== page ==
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Home / Jewish Federation of Greater Los Angeles

Jewish celebration of Passover starts at sundown Wednesday

By Steven Herbert

The eight-day celebration of Passover begins at sundown Wednesday, commemorating the time between the Exodus from Egypt on the 15th of the Hebrew month of Nissan and the parting of the Red Sea seven days later to allow the fleeing Israelites to make their getaway.

According to the book of Exodus, the enslaved Israelites used the blood of lambs to mark their doors so the Angel of Death would “pass over” their homes and instead slay the firstborn sons of Egyptians — the 10th and most horrific of the plagues that finally persuaded the pharaoh to accede to Moses’ demand: “Let my people go.”

During the Seder, people drink four cups of wine or grape juice, symbolizing the promises that God made to the Israelites, including deliverance from bondage. Also as part of the ritual, a child traditionally asks the questions of the Seder, which means order.

The introductory question of “Why is this night different from all other nights?” is followed by “Why is it that on all other nights during the year we eat either bread or matzo, but on this night we eat matzo?” “Why is it that on all other nights we eat all kinds of vegetables, but on this night we eat bitter herbs?” “Why is it on all other nights we do not dip even once, but on this night we dip twice?” and “Why is it that on all other nights we eat either sitting or reclining, but on this night we eat in a reclining position?”

The purpose of the questions is to spark discussion and learning, as teaching the story of the Exodus to children is one of the most important elements of the Seder. The meal is accompanied by reading from the Haggadah, or “narration” book, which tells the story of the Israelites’ deliverance from bondage.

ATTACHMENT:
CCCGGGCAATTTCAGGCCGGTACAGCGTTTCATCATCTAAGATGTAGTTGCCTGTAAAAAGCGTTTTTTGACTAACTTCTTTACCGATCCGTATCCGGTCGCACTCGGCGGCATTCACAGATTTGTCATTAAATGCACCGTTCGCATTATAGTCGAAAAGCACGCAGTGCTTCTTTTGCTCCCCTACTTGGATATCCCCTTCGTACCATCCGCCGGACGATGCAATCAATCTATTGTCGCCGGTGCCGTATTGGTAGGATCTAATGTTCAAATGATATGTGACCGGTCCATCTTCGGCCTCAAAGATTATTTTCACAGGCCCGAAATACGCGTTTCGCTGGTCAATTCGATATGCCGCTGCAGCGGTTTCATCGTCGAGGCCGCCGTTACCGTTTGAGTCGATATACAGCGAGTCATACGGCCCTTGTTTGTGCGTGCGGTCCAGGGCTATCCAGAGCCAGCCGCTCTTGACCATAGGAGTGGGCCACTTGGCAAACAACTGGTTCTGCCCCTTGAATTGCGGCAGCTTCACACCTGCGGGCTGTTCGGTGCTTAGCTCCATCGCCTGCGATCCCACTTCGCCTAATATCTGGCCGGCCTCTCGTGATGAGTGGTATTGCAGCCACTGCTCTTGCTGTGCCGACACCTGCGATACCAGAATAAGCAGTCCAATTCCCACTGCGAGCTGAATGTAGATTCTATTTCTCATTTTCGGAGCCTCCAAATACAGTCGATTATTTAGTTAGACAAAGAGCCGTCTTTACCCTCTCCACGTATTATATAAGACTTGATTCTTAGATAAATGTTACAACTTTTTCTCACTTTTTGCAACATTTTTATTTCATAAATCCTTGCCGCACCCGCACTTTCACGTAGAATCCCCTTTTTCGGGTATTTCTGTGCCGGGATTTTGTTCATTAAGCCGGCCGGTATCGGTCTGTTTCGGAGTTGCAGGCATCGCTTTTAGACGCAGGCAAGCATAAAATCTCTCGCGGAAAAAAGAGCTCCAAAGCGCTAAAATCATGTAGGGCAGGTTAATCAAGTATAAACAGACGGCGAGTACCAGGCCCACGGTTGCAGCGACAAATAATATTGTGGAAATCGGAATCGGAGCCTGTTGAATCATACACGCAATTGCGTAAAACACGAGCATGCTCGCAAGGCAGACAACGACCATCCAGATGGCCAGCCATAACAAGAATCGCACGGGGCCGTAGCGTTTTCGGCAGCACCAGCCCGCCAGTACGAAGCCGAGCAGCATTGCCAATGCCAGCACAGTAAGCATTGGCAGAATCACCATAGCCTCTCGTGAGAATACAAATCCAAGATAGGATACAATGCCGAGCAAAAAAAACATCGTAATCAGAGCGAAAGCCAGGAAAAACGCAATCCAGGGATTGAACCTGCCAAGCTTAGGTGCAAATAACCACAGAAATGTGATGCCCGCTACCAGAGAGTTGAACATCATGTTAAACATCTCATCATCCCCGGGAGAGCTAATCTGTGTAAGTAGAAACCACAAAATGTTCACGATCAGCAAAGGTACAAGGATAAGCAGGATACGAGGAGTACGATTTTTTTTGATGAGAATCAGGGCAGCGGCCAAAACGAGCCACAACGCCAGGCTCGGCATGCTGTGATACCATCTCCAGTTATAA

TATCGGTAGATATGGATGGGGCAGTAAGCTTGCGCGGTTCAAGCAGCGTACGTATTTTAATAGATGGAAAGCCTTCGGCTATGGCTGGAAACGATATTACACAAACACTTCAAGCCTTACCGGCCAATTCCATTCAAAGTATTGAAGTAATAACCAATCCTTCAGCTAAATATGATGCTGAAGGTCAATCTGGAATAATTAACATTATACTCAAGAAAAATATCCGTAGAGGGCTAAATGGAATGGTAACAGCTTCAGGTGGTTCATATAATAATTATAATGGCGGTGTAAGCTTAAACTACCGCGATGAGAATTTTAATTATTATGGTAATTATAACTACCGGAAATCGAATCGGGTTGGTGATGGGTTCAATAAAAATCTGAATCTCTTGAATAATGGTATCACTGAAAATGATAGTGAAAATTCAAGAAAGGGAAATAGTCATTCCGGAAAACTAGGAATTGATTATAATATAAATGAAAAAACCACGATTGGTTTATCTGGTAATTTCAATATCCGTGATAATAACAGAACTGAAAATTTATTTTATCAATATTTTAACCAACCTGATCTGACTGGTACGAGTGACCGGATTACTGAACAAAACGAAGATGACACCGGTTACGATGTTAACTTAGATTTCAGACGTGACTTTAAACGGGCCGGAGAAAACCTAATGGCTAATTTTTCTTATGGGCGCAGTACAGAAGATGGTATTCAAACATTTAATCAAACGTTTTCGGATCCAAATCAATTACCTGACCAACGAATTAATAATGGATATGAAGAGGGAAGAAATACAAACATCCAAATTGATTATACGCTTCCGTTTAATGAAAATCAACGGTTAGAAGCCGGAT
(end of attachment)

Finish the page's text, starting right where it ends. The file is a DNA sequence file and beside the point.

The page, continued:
The Seder features six symbolic foods, including matzo, a cracker-like unleavened bread symbolizing the Exodus from ancient Egypt when there was not enough time to let the bread rise.

While Passover rituals vary in different parts of the world, Jews are traditionally not permitted to eat or possess any foods made with wheat, barley, rye, spelt or oats.

Bitter herbs, often horseradish, represent the bitterness of slavery; parsley dipped in saltwater symbolizes the tears the Israelites shed in bondage; and an apple, nut, spice and wine mixture called charoset represents what the Torah, the Jewish holy scripture, describes as the mortar used by Jewish slaves to build Egyptian edifices.

The holiday is observed for seven days in Israel, with one Seder, and eight days outside Israel, with two. The difference is that people in ancient times who lived far from Jerusalem could not know when a new month under the Hebrew lunar calendar had been officially declared and, in turn, could not be sure of the exact date.

An Interfaith Passover Freedom Seder focusing on overcoming historic and modern-day oppression was conducted Monday at the Wende Museum in Culver City, hosted by The Jewish Federation of Greater Los Angeles, the Office of Los Angeles County Supervisor Holly J. Mitchell’s Racial Justice Learning Exchange, the museum and joined by Los Angeles Mayor Karen Bass.

In an effort to combat antisemitism, anti-Blackness, and all forms of discrimination, the evening brought together people from a variety of faiths and racial groups to learn from the universal themes of Passover, the story of the exodus of Jews from slavery to freedom.

Attendees toured museum’s exhibit, “Vietnam in Transition,” which explores the multi-layered intersections of art, history and memory in Vietnam since the end of the Vietnam War, followed by an interactive Seder experience that fostered learning and impactful dialogue, according to Aram Goldberg, the vice president of public relations & media strategy for the Jewish Federation of Greater Los Angeles.

The Wende bills itself as an art museum, cultural center and archive of the Cold War that explores social, political and cultural change. Its name comes from the German word meaning “turning point” or “change” that has come to describe the transformative period around the fall of the Berlin Wall in 1989.

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